A Good Reason to Murder Your Landlady

Terry Eagleton

  • I.A. Richards: Selected Works 1919-38 edited by John Constable
    Routledge, 595 pp, December 2001, ISBN 0 415 21731 8

Of all the great 20th-century critics, I.A. Richards is perhaps the most neglected. There is a crankish, hobbyhorsical quality to his work, an air of taxonomies and technical agendas which befits the son of a chemical engineer. His transatlantic counterpart in this respect is Kenneth Burke. Some of Richards’s work smacks of the laboratory, and isn’t helped by his charmless, bloodless prose style, laced as it is with briskly self-satisfied flourishes which his opponents saw as insufferable arrogance. An ardent propagandist for so-called Basic English, a project which reduced the language to a mere 850 words, Richards was also a precursor of today’s global industry of English-language teaching. He published some founding, now forgotten texts in modern methods of language teaching, and once worked with cartoonists in the Disney studios, drawing up simplified language instruction manuals for the US Navy. He also conducted seminars with leading North American educators, and was hired by the Rockefeller Foundation to draw up a statement on the practice of reading. Some of his late works of the 1960s are described by the editor of this superb selection of his writings, a man not averse to rapping his author smartly over the knuckles, as ‘febrile’, ‘unbalanced’ and ‘salvationist’.

It wasn’t only the sojourn in Hollywood that marked Richards out from the average Cambridge don. One of the founding fathers of the Cambridge English School in the early 1920s, he was nonetheless deeply sceptical of the value of English as a distinct discipline, and at one point contemplated going off to train as a mountain guide. (He was a highly skilled mountaineer, and on one climb had his hair set on fire by lightning.) In the event, he went off instead to teach in China, as his most celebrated pupil William Empson was also to do, dropping in on Russia, where he met Eisenstein, and later on Japan and Korea. It is hard to imagine his piously parochial Cambridge colleague F.R. Leavis accompanying him on the Trans-Siberian railway. He also taught for a while at Harvard.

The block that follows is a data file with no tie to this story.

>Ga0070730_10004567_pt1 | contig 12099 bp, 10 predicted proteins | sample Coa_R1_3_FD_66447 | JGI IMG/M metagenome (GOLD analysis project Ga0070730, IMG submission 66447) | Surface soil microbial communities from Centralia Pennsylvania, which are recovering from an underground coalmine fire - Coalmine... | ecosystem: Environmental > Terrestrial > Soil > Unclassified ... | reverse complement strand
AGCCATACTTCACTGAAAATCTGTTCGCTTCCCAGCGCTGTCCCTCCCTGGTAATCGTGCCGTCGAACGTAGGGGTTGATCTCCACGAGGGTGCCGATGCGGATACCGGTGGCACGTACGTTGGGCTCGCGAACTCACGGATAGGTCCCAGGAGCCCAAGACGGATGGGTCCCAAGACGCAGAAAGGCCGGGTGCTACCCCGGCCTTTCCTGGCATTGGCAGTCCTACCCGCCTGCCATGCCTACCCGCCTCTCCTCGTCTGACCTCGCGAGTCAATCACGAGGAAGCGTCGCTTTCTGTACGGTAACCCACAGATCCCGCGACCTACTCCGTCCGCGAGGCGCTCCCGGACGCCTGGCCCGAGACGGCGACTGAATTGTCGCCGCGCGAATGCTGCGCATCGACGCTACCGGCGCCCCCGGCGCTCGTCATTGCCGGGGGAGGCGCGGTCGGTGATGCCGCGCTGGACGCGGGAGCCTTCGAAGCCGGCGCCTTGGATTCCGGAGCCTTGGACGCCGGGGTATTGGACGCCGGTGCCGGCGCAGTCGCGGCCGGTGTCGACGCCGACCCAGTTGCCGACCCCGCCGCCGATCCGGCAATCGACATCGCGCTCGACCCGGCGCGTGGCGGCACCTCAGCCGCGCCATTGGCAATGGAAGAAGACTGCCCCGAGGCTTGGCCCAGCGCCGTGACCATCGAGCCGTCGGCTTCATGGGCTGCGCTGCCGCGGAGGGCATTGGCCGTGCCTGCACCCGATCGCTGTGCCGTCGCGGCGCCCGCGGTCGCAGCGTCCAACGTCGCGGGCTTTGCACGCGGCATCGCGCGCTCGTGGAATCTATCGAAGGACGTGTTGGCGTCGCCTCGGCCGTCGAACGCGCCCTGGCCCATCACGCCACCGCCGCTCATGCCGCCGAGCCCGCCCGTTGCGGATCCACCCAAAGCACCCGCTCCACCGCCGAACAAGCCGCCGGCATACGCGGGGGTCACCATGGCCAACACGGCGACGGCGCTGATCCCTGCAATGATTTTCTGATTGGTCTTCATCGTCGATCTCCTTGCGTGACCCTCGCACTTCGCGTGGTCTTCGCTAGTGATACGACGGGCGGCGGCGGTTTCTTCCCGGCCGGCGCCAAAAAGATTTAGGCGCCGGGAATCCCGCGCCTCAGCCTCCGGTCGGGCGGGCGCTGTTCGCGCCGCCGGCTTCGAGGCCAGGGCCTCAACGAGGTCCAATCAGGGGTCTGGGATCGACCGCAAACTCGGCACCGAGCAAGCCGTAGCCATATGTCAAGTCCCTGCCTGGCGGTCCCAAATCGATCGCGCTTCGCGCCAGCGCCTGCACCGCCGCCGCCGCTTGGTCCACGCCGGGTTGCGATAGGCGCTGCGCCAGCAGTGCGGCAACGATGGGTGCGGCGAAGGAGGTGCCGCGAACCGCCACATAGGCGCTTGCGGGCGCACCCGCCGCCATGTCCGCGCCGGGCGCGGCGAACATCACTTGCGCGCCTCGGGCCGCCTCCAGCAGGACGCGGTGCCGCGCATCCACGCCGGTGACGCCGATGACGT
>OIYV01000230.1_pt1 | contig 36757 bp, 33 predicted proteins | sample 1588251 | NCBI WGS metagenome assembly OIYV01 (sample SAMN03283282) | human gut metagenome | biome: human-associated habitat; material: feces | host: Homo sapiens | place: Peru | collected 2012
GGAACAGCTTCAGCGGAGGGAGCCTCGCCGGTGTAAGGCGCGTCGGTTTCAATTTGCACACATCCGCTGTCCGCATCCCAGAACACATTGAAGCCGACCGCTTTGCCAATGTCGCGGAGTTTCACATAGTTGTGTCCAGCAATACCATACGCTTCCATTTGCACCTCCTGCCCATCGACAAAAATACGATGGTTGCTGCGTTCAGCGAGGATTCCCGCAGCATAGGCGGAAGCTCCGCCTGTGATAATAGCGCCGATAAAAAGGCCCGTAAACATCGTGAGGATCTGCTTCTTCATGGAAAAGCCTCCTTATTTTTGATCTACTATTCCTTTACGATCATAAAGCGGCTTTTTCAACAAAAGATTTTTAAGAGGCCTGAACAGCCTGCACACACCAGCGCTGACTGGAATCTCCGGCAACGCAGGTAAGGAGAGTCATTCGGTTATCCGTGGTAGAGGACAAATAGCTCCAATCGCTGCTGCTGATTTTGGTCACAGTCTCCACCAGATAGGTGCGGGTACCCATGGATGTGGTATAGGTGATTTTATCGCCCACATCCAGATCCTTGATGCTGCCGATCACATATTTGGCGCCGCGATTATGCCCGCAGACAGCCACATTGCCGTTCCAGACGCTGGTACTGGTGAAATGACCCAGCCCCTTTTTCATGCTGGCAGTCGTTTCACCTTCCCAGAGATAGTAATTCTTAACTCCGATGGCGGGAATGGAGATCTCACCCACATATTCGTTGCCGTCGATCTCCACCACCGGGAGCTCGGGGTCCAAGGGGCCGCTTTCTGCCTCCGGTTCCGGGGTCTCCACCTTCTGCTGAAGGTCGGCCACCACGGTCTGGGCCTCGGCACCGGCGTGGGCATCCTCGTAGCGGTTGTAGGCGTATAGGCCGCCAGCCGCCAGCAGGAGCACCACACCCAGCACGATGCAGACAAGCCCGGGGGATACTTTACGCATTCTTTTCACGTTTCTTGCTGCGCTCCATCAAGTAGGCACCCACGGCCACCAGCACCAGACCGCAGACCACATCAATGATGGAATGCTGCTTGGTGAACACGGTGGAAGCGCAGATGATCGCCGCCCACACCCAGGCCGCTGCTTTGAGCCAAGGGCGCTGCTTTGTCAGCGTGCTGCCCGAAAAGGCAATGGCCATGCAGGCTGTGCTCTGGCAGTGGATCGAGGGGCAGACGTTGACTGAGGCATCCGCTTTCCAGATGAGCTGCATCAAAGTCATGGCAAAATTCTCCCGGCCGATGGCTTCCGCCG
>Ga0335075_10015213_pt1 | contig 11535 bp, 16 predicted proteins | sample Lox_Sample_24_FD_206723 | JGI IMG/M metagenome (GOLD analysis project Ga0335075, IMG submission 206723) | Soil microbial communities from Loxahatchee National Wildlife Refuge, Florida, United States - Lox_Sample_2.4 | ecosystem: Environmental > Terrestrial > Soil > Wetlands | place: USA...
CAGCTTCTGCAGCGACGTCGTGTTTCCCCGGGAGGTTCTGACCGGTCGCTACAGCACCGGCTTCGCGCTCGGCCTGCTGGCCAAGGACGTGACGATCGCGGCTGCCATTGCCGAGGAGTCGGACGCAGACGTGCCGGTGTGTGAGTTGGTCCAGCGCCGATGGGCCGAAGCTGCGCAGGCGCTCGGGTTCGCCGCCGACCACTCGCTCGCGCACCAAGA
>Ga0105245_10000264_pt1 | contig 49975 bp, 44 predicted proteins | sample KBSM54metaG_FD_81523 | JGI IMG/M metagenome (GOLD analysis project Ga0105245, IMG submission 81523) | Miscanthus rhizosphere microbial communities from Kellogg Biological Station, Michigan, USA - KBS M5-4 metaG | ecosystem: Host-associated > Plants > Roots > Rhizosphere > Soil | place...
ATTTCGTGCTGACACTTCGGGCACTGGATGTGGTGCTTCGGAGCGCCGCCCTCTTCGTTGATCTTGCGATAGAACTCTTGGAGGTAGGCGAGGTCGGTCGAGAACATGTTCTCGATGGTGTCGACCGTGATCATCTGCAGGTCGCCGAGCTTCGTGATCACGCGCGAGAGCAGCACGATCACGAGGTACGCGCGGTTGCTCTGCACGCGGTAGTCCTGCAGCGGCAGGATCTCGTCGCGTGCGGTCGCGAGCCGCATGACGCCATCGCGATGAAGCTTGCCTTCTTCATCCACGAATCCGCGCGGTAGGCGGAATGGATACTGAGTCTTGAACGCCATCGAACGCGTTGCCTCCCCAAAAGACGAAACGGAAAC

Richards was an unabashed system-builder, an enquirer after foundations and first principles in a field which, then as now, was scandalised by such anti-empiricist bad manners. (The editor of the TLS tells us in the centenary issue of the paper that he automatically deletes theoretical words like ‘discourse’ from his reviewers’ copy, as some of his predecessors no doubt deleted words like ‘montage’ and ‘neurosis’.) How can literary criticism be a system when literature itself is the acme of the anti-systemic, the home of the vividly contingent and sensuously particular? How can it submit to doctrine when doctrine, above all, is what it repudiates? It is true that this view of the literary would have come as something of a surprise to Dante, Pope, Voltaire, Austen, Goethe, Stendhal and Tolstoy; but most of these authors were foreigners, and though other nations may speak of a literary science, the English prefer to define the timeless essence of the literary in terms that have been current only for about two hundred years in a smallish corner of the globe.